Weird Tales: Calvin Mills on The Element of Weird

Writer: Calvin Mills
Weird Tales Story: The Stone and Bone Boy (Issue #348, Jan/Feb 2008)
Writer Bio: Calvin Mills is a short story writer and essayist. His recent work has appeared in Short Story, The Caribbean Writer, and the Tales from the South Vol. 1. He was raised behind the Redwood Curtain, and currently lives and teaches in Port Angeles, Washington.


A psychedelic toad, a half-sized mute, a hypnotized antelope, and a Dominican child prostitute who plays the violin — what do these things have in common? They all appear in short stories I’ve written. But they are also attempts to satisfy an often overlooked element of fiction.

Writers know most of the elements of fiction by heart: plot, character, setting, tone, point of view, style, language, theme, symbolism, allegory, and image. But there is another important element that often goes unacknowledged — the “weird” element. Good writers know this. So do good filmmakers. If you don’t believe me, watch David Lynch’s “Blue Velvet” or his new epic “Inland Empire.”

This element is often a fundamental building block, and therefore readily apparent in “genre” fiction. King’s “The Monkey” and Burroughs’ “Tarzan of the Apes” build weirdness into their premises. But the weird element is not limited to the premise or the plot, nor is it limited by any genre boundaries. In “literary” short fiction, there are obvious examples of writers who embrace the weird element within a greater context of realism. Márquez, Cortázar, and Borges are all excellent examples. Think of Rosario Ferre’s fine short story “The Youngest Doll.” In this story, a young girl goes swimming in a river and is attacked by a “prawn,” which burrows under her skin and stays in her body for the remainder of the life, causing her great pain and embarrassment, and ruining her chances at marriage.

But magical realism doesn’t have cosmic dibs on the weird aspects of life either. We can even find the weird element in realism (some would even say minimalism). Writers like Raymond Carver value the weird as well. In Carver’s story “Feathers,” not only do you have a plaster cast of a crazy set of teeth as living room decor, but you have an otherworldly creature, a peacock walking around the room. In Joyce Carol Oates’ “Three Girls” we start off with a none too startling plot: two young female poets, in the early stages of self discovery. But the story takes a rather weird twist when Marilyn Monroe appears.

Weirdness is often incorporated into the actions of realistic characters. In David Jauss’ short story “Torque,” when a man’s wife leaves him, he goes out to his driveway and carefully saws his car in half. Now that is a narrative hook! In Frederick Barthelme’s story “Driver” a Caucasian suburbanite weeps with yearning for a customized set of wheels, after watching a documentary film about Chicano low-rider culture.

Weirdness is not strictly relegated to fiction. In hip newspapers we have columns devoted to “News of the Weird.” Shocking things happen everyday: the discovery of a giant lobster in Madagascar; the existence of fossilized bacteria (alien life!) in meteorites; urban myths of Chupacabra; and how about the Darwin Awards?

Weirdness also wiggles into our personal lives everyday. One day after dinner, I felt something scratching at the back of my throat. I coughed and hacked and spit up what looked like a small red lava rock. Less than a week later, I felt something sharp in my gums where my wisdom teeth used to be (this was two years after having my wisdom teeth removed). I dug around in there with tweezers and pulled out a long white splinter that looked like bone. I learned later that this is not uncommon, because they sometimes break your teeth in order to get them out, and your body slowly works the shards out. But for a while there, I felt like I was falling apart. When I felt another scratching in the back of my throat later that summer, I opened my mouth, looked in the mirror, and saw what looked like a tooth growing in the back of my throat. I kept shaking my head and telling my wife, “I’m a freak of nature. I’m a goddamned freak of nature.” I’d become something out of one of my stories. I basically wigged out — at least until I discovered the existence of the illusive “tonsillolith” in a desperate internet search.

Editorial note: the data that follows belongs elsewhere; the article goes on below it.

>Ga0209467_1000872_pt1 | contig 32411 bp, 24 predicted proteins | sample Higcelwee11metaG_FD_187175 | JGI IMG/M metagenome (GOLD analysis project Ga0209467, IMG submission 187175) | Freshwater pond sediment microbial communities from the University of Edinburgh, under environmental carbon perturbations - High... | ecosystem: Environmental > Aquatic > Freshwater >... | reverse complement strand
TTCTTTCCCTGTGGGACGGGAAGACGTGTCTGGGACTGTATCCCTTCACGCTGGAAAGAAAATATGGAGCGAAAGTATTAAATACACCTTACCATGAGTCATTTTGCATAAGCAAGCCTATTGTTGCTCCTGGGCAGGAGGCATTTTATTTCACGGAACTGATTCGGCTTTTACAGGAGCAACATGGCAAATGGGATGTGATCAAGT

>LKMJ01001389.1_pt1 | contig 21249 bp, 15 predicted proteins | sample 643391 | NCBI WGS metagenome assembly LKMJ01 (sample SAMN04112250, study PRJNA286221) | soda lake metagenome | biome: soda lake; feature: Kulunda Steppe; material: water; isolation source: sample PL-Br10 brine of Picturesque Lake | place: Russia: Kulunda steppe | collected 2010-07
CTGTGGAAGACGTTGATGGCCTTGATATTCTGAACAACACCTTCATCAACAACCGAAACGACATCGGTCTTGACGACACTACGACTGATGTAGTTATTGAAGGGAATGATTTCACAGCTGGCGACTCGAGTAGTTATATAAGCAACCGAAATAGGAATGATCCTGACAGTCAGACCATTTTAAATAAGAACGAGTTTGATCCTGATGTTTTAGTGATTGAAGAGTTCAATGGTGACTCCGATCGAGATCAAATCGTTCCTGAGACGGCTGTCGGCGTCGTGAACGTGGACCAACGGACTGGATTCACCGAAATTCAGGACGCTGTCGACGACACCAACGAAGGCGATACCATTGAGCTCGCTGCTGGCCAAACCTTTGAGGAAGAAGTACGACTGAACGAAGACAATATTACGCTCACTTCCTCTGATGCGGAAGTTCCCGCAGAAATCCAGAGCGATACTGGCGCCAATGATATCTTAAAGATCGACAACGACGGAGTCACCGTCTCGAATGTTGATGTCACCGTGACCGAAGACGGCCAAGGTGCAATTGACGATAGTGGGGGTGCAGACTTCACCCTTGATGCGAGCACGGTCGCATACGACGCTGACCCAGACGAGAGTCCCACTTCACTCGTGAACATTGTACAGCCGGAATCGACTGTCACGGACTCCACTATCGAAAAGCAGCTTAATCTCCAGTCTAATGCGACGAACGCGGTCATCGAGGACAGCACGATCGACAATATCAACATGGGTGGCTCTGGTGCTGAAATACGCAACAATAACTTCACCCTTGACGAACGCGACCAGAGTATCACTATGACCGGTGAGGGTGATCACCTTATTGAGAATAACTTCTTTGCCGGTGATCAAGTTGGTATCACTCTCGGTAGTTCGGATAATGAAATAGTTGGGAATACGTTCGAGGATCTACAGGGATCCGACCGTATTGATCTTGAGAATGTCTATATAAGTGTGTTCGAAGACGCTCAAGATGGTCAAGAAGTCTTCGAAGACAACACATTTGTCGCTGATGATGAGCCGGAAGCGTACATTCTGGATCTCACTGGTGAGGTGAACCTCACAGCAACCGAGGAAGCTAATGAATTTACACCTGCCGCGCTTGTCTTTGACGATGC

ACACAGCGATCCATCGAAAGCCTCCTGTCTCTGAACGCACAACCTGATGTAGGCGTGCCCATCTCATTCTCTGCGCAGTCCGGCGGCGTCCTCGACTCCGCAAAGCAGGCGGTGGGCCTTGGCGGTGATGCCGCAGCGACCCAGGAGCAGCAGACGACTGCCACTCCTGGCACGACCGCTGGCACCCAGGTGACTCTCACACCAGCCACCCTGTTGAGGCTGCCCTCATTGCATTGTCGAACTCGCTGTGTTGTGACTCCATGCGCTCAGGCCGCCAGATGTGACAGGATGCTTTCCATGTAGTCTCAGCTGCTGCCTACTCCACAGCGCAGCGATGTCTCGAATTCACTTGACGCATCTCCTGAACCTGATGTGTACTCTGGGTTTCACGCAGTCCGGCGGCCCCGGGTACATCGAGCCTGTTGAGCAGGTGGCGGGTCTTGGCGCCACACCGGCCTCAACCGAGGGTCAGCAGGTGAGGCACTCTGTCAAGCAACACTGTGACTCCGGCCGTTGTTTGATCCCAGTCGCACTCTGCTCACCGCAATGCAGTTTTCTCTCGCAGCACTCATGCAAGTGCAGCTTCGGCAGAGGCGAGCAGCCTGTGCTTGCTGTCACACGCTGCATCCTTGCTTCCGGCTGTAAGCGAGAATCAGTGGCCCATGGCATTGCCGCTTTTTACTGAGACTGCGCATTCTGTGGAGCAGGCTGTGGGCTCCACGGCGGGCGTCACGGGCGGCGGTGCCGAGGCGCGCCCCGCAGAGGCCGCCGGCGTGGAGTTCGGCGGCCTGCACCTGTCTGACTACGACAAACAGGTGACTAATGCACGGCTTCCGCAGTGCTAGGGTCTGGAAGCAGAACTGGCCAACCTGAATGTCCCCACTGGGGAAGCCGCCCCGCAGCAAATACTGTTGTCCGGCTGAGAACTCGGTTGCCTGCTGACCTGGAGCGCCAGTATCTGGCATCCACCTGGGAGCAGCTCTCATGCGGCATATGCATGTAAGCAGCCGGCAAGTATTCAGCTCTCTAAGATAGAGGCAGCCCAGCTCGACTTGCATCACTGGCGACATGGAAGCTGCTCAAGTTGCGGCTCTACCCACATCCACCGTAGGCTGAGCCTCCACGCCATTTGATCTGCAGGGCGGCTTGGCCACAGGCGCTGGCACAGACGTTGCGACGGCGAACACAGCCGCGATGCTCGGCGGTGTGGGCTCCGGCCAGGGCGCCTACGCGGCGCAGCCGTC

I was relieved to discover that I was not so much a freak of nature with a tooth growing out of the back of my throat, as I was a victim of a fairly ordinary, yet disgusting reality. Further research revealed that I had a “calcareous” deposit in my tonsil “crypt”. As for the red lava rock I coughed up, that remains a total mystery.

All this weirdness left me obsessing for a time about foreign objects coming from within the body. Now you know a little bit about how this weird worm of an idea wiggled into my life. In my story “The Stone and Bone Boy” in the upcoming issue of Weird Tales, you can see how this worm wiggled into my subconscious, and was reborn, and how similar (but exaggerated) circumstances affected the family of a cuddly toddler in Segovia, Spain.

In the meantime, look around. Weirdness is everywhere. It’s in our institutions, our hearts, and our minds. We remember and acknowledge plot, character, and theme. Now let’s acknowledge the forgotten, the hidden, the obscured but ever-present element we all crave. In Austin, Texas they have bumper stickers and tee-shirts which read “Keep Austin Weird.” In the world of fiction, I say we need bumper stickers too — maybe even those cheesy mugs you get at the mall. If nothing else, take a mental note. Tuck it away in your brain. I have a repository of these strange bits and pieces myself: the arm I found on the street in front of my house after a motorcycle accident, the dream I had that came true the next day, the night my house imploded because it was struck by a tornado. This stuff is life. This stuff is weird.